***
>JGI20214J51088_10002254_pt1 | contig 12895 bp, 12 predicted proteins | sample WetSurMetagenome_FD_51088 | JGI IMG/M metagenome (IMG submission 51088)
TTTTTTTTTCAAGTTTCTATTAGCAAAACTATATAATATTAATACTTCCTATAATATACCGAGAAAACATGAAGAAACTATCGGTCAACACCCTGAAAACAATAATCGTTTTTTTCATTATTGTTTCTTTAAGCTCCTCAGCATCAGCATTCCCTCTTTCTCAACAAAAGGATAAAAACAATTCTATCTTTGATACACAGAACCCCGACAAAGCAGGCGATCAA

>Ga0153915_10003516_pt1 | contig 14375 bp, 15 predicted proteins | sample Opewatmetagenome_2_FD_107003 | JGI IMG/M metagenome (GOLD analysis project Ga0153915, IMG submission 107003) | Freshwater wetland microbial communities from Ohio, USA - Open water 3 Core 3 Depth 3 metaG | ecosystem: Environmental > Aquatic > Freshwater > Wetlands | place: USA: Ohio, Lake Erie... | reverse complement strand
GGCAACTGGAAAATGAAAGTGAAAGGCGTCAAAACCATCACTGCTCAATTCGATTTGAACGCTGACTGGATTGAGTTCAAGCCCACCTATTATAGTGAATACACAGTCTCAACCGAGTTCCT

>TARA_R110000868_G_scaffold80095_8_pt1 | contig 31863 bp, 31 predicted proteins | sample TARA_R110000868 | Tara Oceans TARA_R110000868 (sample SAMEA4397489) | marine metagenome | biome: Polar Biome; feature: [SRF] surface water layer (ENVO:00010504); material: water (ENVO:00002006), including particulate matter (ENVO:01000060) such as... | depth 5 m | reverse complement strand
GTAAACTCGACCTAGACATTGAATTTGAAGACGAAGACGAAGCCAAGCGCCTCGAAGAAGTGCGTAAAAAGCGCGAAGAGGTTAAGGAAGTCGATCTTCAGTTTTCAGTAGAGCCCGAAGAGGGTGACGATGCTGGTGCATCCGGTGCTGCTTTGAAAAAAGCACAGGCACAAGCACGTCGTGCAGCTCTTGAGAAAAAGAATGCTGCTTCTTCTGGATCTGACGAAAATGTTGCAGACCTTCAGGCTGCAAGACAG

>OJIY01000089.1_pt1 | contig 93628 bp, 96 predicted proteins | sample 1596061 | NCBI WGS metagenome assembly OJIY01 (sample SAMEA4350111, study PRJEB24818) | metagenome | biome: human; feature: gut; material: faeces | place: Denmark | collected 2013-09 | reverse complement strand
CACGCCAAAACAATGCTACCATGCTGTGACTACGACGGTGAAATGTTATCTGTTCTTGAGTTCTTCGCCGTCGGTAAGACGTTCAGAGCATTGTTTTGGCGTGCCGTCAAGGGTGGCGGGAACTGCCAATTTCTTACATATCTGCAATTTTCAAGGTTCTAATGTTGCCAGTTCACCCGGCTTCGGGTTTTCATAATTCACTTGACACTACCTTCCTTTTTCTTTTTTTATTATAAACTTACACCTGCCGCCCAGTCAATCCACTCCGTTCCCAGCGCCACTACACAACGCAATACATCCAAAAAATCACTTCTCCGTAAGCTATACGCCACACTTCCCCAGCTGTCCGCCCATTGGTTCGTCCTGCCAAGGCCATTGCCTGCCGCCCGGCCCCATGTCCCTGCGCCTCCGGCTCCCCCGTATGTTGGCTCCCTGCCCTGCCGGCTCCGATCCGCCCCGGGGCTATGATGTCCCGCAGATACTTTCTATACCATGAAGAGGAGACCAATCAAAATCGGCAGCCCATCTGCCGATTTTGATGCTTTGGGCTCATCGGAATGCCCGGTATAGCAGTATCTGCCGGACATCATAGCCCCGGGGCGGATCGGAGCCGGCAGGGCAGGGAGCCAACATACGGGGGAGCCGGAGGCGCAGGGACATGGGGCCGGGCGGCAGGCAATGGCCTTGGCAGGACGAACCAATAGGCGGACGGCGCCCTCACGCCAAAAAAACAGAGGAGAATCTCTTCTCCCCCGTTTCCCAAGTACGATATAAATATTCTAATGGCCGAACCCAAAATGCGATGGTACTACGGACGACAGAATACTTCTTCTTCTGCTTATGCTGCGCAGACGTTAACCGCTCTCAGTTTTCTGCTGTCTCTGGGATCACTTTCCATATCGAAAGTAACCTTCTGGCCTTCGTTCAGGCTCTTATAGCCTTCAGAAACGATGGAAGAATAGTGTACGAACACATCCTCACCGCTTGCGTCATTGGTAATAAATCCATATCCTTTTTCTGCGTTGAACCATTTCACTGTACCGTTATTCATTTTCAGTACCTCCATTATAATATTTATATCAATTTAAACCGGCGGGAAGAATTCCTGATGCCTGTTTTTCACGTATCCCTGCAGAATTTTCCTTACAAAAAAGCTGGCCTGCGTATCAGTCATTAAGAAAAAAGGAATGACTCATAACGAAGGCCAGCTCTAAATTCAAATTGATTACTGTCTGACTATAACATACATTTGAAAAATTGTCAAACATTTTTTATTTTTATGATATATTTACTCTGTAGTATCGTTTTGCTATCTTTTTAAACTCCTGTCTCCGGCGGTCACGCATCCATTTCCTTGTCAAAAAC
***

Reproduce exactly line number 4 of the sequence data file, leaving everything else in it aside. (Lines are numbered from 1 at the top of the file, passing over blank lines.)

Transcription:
GGCAACTGGAAAATGAAAGTGAAAGGCGTCAAAACCATCACTGCTCAATTCGATTTGAACGCTGACTGGATTGAGTTCAAGCCCACCTATTATAGTGAATACACAGTCTCAACCGAGTTCCT